» Home   » About us    » Terms/Faq    » News   
 
Facebook Twitter Google +
 

La Boheme tickets

» Home    » Bolshoi Theatre Moscow    » Bolshoi Opera Tickets    » La Boheme
 
 
La Boheme

Venue: Bolshoi Theatre

 
Theatre Square, 1
Moscow, Russia
125009
 
 
All dates
Season 2018
 

Buy online tickets

 
Next performance (see season calendar above for other dates)
La Boheme
Fri 30 November 2018
Tickets
Hour Hall Price Tickets Buy
19:00 New Stage
SOLD OUT
 
 
 
Event details
 
Composer: Giacomo Puccini

“The Bohemian world — bold and challenging, the Bohemia of carefree poverty, of tender kisses, stolen surreptitiously from the moist, pink lips of some young girl... a company of artist-friends, inspired by great ideals and big appetites or of long-haired poets in badly-fitting coats, always in search of their fortune and of the pretty faces of innocent young girls”, — it was into this world, the world of his youth, that Puccini was plunged when composing his opera. The picture of Paris given in La Bohème, for all the concrete place names and locations mentioned in the scenario, turns out to be in large part a convention: the composer was even reproached for lack of local color, “the air of the Seine, the smell of the gutters and pancakes of the Latin Quarter” were missing. However, showing through the mask of the French capital in the opera, are Milan, and St.-Petersburg, and Moscow — every listener, every interpreter have memories of their own and, thanks to the marvelous atmosphere created, a total visual and oral illu­sion is achieved. It is an atmosphere of youth and high-spirits, permeated by a bewitching sensuality.


La Bohème owes its appearance at the Bolshoi Theatre to its popularity with the public (the opera had had its first per­formance at Zimin’s Theatre in 1897 and had been in the repertory of the Mariinsky Theatre since 1900), and to the per­sonal initiative of Leonid Sobinov, who chose it for his debut as producer at the Theatre in 1911. Sobinov commissioned a new translation of the scenario specially for the production: the excessive naturalism and coarse expressions of the exist­ing version were not to his liking. 


The endless joking which helps the artists keep the cold at bay gives way to the avowals of lovers; noisy merrymaking — to angry explanations. It is difficult to think of a better con­structed plot. This life, full of dreams and hopes, is just what the public, who loves to fantasize and cry at the slightest tri­fle, craves for and, at the end of the opera, sobbing is inevitable.

 

Synopsis

Act I
Scene 1
A Garret
In an unheated garret Marcello, an artist, is working on his canvas “Crossing the Red Sea”. He has difficulty holding his brush because the cold has so cramped his fingers. His friend, the poet Rodolfo, enviously looks at the smoke emerging from the smokestacks of the well-heated Parisian houses. Marcello sadly muses over his flighty and unfaithful girl-friend Musetta. Rodolfo turns down Marcello’s offer to fire the stove with his unfinished “Red Sea” and decides to sacrifice the first act of his drama rather than break up the chair for this purpose.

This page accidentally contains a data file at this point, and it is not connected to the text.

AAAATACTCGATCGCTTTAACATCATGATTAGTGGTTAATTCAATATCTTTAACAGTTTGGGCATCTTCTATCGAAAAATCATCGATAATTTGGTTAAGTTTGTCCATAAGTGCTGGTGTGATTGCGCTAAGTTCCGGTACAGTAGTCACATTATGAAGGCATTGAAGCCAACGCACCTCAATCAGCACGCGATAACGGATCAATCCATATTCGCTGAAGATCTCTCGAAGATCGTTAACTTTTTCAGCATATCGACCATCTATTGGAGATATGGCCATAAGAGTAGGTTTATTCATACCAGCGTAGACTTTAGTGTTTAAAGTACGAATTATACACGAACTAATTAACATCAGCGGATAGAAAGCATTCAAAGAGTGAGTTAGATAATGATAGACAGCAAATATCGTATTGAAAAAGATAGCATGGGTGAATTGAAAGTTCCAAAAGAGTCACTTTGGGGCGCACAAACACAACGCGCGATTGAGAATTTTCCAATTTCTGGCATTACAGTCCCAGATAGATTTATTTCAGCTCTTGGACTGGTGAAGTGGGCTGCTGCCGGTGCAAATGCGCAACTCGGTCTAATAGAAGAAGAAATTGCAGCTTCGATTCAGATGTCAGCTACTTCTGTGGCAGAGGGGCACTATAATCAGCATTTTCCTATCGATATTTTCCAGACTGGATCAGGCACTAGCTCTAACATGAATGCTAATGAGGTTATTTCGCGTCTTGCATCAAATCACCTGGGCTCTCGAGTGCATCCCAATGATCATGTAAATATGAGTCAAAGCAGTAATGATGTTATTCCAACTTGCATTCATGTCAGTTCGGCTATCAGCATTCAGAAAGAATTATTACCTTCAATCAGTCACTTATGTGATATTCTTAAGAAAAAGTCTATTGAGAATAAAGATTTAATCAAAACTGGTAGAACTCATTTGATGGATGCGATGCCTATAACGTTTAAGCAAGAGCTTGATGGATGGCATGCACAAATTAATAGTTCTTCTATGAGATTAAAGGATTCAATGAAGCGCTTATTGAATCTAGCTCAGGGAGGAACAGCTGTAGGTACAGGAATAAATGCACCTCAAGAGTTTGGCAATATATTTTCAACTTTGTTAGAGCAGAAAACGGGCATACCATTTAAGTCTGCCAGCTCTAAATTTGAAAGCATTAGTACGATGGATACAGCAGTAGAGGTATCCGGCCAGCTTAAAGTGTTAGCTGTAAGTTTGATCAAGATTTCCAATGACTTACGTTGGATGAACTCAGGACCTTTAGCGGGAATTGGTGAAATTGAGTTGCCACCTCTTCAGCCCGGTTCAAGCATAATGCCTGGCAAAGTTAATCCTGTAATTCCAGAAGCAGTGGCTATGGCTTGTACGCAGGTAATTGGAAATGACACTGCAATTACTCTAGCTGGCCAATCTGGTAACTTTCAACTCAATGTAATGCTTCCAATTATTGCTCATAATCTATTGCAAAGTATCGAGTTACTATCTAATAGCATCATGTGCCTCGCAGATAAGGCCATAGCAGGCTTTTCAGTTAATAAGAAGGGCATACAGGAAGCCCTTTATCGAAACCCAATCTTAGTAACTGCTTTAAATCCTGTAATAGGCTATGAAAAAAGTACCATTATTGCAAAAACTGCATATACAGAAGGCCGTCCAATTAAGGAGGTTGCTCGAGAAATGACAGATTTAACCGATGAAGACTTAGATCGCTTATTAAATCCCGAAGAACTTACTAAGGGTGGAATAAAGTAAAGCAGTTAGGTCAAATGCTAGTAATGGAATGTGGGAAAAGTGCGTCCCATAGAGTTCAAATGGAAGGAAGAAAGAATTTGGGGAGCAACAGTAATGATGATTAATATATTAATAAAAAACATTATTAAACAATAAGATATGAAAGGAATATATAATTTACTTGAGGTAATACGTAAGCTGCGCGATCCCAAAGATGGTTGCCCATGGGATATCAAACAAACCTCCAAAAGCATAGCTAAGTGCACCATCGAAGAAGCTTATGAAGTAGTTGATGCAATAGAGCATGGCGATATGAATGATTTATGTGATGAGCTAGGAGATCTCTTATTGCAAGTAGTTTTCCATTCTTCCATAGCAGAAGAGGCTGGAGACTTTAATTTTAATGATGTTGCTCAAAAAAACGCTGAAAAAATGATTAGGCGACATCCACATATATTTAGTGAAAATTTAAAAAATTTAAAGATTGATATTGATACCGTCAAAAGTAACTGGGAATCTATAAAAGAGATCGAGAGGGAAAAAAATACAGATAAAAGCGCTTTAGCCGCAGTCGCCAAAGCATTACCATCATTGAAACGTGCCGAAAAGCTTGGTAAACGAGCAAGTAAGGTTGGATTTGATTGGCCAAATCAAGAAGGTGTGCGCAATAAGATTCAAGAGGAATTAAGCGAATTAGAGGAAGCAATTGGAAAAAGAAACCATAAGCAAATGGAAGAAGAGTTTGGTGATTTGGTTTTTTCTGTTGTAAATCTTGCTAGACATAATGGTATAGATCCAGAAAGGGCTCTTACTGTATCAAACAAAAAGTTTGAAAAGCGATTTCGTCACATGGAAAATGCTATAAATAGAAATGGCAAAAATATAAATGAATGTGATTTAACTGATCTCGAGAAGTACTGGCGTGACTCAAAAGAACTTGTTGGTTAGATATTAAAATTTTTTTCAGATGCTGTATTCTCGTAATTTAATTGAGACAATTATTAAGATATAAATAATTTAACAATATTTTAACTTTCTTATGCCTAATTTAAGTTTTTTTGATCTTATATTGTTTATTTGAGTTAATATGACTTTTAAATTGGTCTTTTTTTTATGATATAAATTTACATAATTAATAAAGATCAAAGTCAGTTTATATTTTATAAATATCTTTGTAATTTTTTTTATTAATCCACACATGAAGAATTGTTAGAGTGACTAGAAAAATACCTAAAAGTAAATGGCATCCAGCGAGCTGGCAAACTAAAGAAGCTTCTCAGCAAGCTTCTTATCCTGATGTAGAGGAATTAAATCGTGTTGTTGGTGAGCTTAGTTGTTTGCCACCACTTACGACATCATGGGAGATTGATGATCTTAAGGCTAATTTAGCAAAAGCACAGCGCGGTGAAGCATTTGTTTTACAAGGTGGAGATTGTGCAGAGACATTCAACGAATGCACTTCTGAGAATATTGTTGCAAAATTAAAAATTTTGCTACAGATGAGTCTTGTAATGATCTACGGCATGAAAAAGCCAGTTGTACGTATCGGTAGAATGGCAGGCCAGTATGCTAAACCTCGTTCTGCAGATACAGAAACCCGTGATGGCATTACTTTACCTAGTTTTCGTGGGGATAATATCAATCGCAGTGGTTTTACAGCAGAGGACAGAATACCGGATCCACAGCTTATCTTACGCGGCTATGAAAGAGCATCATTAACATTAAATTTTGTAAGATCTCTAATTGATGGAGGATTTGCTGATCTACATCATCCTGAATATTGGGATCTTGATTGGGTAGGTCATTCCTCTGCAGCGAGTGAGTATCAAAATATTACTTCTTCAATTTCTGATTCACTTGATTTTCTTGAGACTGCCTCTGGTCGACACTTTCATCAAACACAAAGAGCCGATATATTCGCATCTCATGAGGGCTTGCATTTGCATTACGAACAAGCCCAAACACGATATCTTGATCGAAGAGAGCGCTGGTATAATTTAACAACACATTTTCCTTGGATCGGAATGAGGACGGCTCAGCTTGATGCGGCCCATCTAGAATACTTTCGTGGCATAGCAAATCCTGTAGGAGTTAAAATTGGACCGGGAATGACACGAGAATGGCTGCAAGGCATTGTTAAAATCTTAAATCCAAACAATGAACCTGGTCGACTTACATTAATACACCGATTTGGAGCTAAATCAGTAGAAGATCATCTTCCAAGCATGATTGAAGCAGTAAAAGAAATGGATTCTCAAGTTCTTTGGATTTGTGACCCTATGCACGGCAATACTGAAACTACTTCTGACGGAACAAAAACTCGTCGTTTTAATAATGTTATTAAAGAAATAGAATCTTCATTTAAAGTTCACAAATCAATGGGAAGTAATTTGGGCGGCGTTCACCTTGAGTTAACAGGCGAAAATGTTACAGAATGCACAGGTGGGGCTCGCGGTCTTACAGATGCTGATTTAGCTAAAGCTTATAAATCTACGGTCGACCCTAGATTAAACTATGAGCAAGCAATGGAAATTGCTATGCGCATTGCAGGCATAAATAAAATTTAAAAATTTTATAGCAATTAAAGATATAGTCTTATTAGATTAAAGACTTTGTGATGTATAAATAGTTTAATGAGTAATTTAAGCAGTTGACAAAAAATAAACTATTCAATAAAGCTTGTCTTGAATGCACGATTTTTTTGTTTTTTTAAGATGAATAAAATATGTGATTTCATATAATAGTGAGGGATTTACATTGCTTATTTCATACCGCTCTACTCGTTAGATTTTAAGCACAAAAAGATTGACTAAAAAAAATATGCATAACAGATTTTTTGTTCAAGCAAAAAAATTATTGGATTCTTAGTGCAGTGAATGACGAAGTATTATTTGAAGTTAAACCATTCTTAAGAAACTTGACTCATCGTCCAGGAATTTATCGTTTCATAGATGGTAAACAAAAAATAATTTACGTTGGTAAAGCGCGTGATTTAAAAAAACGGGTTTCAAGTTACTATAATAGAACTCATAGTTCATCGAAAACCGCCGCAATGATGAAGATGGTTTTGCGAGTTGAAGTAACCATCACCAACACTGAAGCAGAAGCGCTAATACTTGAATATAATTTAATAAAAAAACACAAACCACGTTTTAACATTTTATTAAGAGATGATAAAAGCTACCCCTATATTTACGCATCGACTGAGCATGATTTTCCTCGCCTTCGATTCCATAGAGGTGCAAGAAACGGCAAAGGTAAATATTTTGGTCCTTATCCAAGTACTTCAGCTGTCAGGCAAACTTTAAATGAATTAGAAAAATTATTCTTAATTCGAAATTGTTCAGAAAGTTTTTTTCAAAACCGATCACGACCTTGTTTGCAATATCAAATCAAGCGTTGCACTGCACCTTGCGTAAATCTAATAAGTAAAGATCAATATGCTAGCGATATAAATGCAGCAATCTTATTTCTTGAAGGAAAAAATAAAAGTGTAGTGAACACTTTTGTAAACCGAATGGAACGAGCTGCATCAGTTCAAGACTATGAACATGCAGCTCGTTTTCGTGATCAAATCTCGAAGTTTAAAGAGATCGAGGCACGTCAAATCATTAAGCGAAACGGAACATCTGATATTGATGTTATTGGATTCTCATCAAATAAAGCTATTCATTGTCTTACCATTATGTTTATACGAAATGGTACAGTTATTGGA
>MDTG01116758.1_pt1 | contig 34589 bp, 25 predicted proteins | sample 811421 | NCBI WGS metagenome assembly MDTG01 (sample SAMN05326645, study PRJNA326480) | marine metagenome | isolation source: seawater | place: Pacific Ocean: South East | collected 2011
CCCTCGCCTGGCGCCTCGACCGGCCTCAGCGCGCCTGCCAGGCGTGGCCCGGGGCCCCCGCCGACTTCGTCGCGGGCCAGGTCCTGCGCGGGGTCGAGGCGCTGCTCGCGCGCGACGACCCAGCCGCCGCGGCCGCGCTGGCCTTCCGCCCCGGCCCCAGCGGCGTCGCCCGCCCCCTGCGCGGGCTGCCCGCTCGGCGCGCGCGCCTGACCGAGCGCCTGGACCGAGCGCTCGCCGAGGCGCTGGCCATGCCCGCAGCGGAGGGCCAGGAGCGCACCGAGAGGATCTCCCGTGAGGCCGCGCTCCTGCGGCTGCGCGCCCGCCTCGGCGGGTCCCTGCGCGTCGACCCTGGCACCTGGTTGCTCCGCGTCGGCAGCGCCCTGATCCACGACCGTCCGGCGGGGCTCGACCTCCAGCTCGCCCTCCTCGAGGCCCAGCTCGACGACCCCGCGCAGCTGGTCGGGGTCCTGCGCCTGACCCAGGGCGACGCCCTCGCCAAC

Another friend, the philosopher Colline, returns with a bundle of books that he wanted to sell, but since this is Christmas eve the stores were closed. His bad mood is dispelled by the warmth of the heated stove.

The fourth member of the group of friends arrives. The musician Schaunard with the help of errand-boys has brought delicious snacks, wine, cigars, firewood and a bunch of coins. All are so aghast at the sight of such riches that they are not listening to Schaunard’s story about what happened. He became acquainted with a bored Englishman who wanted nothing more of him than that he “play” until death a parrot that was disturbing him. The successful job, which was not completed without a little poison, was generously rewarded. Schaunard hinders the immediate consumption of the food, but allows them to enjoy the wine. Then, in a condescending tone, he invites his friends to partake in Latin Quarter cuisine.

The joyful mood is disturbed by the arrival of Benoit, the old landlord, who demands the long-overdue rent. They reassure him by showing that they have money and offer him wine. He becomes somewhat tight and boasts of past amorous escapades, whereupon they hit him with his own weapon of Philistine morals: indignantly, they turn the shameful “debauchee” out of the room without paying the rent. Schaunard magnanimously shares his money with his friends and all head for their favourite cafe. Rodolfo decides to stay for a few minutes to finish an article. The friends will wait for him below.

Mimi, a neighbour, comes to ask that her extinguished candle be lighted. A coughing spell detains her in the room. Rodolfo is captivated by the tender creature. After leaving, Mimi returns in search of her key. The draft extinguishes both candles. Rodolfo and Mimi rummage in the dark in search of the key. Rodolfo finds it and unnoticed hides it. Taking advantage of the situation, he dares to touch Mimi’s hand.

Rodolfo contemplates: can he build castles in the air when he is merely a hopelessly poor poet? But Mimi’s beautiful eyes immediately give him reason for optimism.

Mimi tells about herself: she is a seamstress. Her simple existence is warmed by the modest happiness of “unrealizable fantasies” and the “poetry” of minutiae. Rodolfo’s friends are still waiting below and call to him. He tells them to go on and promises to follow shortly. In the enchanting beams of the moonlight penetrating the attic, Rodolfo and Mimi speak of their love for each other. Then, Mimi remembers their promise, so hand in hand they head for the Latin Quarter.

Scene 2
In the Latin Quarter
At the Christmas fair in front of the cafe, traders offer their goods. Each of the friends, having come into means, makes his purchases. Schaunard buys a defective horn, Colline acquires a stack of books and Rodolfo a mob-cap for Mimi. Only Marcello, yearning for Musetta, cannot find consolation in spending money or flirting with other girls. The companions finally meet in the cafe. Mimi is gladly accepted as one of the group. While in the street children noisily surround Parpignol, the trader of toys. They order exquisite viands. Rodolfo and Mimi’s love makes Marcello utter bitter truths.